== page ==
What can they do to Treat Blue Babies?
As a general rule, the longer insufficient oxygen goes undetected, the more severe the symptoms. Treatment consists of repairing the underlying condition and ensuring the infant is no longer struggling for the oxygen they need. For example, a heart valve problem, blockage, infection, or other defects may require surgical repair. A blue colored infant may also receive oxygen therapy, antibiotics, or blood transfusions.
A newborn’s fate, when cyanosis occurs, depends on the expertise and rapid response of their medical team. A delayed diagnosis or incorrect diagnosis can lead to profound injury that affects the afflicted baby for life. Recognizing cyanosis is crucial to address the condition, marked by low oxygen, but just as critical to treating the underlying disease leading to cyanosis if one exists. An untreated heart, lung, or blood defect can affect all the organs in the body and leave a child with severe medical problems if they survive.
What if Malpractice Occurs and a Baby’s Skin is Bluish?
When a physician misses the diagnosis or delays treatment, they may be liable for negligence. Likewise, failing to properly manage a condition such as preeclampsia or gestational diabetes, or omitting the necessary preventive strategies for birth complications that result in low oxygen, may lead to malpractice liability. Often, complications from suboptimal oxygenation at birth are prolonged or permanent, requiring intensive therapeutic treatment for years, if not a lifetime. Medical malpractice is a sober reality and a tragic misfortune for babies involved and those who love them. By seeking help investigating the case further for signs of negligence and exploring the potential to file a lawsuit, you may recover compensation for a child who has been impacted.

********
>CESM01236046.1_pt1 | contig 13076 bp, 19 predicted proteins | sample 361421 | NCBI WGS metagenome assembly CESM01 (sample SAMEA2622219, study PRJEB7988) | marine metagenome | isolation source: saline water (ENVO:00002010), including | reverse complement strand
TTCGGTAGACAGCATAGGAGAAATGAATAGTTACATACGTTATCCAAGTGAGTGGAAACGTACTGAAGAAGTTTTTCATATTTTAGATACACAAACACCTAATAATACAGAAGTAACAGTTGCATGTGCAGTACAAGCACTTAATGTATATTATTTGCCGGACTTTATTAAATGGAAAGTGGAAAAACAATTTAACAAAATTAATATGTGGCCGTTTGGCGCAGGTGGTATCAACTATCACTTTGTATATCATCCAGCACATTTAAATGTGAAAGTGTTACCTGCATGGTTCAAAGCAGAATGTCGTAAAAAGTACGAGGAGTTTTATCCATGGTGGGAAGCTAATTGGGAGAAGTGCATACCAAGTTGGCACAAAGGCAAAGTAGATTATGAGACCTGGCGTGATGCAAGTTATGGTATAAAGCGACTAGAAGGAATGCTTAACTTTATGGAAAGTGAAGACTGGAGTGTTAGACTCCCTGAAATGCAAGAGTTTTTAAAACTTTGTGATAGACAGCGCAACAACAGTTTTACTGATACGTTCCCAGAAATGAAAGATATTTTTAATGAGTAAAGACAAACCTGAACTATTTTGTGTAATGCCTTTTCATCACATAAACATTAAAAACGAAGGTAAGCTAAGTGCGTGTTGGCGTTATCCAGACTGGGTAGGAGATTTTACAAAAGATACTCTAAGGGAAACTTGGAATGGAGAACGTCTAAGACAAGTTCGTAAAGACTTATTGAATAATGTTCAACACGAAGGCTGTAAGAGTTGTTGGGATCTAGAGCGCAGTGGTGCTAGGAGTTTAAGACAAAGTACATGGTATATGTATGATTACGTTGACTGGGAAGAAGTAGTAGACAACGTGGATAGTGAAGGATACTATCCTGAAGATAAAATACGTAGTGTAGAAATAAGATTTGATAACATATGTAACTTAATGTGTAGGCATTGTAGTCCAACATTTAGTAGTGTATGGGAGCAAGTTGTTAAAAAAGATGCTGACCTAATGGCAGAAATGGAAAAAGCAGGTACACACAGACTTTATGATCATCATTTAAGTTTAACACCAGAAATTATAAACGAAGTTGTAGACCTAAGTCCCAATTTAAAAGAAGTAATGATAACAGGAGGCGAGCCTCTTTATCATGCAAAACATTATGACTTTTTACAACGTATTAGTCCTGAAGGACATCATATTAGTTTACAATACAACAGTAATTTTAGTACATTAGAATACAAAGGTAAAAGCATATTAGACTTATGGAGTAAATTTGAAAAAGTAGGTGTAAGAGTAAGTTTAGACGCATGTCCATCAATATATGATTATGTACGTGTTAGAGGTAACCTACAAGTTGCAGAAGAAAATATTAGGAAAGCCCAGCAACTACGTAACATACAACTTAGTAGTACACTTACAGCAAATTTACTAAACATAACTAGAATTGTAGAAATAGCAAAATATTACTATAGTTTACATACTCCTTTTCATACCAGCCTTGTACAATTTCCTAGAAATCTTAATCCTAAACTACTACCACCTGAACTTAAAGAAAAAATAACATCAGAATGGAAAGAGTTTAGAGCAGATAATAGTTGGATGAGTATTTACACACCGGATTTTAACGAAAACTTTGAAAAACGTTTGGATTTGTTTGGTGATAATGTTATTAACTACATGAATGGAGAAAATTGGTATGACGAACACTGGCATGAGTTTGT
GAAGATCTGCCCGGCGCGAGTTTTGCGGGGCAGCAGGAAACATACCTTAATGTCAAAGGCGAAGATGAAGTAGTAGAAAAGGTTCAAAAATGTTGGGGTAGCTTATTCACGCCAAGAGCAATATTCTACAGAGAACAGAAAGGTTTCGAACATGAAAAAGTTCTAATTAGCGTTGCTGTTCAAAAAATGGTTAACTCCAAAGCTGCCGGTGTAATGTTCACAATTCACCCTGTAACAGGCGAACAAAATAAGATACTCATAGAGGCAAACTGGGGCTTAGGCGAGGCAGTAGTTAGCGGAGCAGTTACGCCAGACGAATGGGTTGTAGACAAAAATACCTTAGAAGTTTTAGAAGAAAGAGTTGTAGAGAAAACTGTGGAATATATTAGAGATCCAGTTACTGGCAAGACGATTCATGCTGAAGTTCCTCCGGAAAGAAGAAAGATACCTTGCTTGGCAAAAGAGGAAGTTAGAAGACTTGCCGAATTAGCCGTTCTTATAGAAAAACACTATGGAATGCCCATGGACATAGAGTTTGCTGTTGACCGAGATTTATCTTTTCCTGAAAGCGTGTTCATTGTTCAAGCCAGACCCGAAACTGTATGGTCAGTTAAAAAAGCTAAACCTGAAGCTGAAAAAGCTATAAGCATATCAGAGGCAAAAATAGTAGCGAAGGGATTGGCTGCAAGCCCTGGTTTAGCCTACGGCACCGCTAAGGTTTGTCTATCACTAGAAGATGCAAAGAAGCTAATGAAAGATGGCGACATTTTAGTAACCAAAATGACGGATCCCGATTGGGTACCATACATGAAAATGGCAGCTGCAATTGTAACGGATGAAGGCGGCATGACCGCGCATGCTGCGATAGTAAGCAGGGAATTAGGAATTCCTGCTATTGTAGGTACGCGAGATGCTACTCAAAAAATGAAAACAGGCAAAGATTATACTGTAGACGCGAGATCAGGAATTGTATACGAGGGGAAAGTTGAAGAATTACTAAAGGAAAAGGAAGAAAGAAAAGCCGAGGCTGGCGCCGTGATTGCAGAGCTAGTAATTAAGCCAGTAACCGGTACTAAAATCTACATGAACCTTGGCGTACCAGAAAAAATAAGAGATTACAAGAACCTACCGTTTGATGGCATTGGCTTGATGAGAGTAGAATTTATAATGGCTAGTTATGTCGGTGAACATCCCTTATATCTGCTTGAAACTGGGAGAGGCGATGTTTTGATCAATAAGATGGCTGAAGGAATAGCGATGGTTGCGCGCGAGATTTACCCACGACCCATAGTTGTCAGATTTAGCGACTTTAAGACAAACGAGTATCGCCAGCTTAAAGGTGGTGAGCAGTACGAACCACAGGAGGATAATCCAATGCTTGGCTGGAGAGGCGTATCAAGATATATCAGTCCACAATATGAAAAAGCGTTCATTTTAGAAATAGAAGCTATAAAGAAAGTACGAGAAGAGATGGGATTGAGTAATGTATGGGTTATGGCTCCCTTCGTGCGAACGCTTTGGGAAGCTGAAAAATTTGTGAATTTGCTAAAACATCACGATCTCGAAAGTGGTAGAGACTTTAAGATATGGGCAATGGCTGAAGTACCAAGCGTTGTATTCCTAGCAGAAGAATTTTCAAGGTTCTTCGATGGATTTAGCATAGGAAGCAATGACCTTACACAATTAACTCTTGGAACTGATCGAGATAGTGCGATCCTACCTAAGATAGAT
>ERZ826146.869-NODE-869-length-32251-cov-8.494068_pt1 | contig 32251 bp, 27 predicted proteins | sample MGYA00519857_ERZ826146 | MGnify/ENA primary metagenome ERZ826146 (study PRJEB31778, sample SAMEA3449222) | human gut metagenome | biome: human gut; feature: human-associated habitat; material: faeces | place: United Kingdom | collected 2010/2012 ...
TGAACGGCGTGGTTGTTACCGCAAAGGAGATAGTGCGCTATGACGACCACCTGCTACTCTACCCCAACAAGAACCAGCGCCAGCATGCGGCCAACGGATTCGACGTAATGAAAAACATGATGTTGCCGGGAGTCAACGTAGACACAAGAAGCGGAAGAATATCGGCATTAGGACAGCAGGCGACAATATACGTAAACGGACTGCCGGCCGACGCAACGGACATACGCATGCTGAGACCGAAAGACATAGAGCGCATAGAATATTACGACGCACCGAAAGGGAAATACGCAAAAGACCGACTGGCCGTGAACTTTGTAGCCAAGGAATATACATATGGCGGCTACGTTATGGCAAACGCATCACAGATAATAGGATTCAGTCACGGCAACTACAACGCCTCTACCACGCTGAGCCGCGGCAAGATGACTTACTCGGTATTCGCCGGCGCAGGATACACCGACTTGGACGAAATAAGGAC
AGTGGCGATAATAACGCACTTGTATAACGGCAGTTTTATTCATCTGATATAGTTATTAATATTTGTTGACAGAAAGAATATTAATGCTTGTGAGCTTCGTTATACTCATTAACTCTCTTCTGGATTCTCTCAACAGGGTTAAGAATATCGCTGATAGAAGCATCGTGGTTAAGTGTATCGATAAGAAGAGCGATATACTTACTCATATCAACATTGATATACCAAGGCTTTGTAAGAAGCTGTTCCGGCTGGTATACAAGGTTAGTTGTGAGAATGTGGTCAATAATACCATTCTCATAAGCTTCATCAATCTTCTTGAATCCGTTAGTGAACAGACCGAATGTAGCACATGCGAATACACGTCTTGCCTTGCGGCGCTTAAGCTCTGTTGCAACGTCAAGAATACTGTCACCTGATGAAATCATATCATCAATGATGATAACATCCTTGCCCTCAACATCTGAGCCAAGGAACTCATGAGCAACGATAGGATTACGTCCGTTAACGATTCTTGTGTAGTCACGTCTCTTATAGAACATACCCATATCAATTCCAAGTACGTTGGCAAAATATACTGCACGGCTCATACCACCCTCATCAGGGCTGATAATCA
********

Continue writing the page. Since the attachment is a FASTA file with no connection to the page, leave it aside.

Can You Obtain Compensation for Negligence when a Baby is Blue after Birth in NJ?
If your baby has been impacted by cyanosis, or you believe someone was negligent and your baby was born blue, seek qualified legal counsel to better understand the avenues available. Our New Jersey malpractice team assists babies and their caregivers who have experienced the negative repercussions of substandard medical care. Contact (866)-708-8617 to talk to an attorney about what happened in your child’s case free of charge.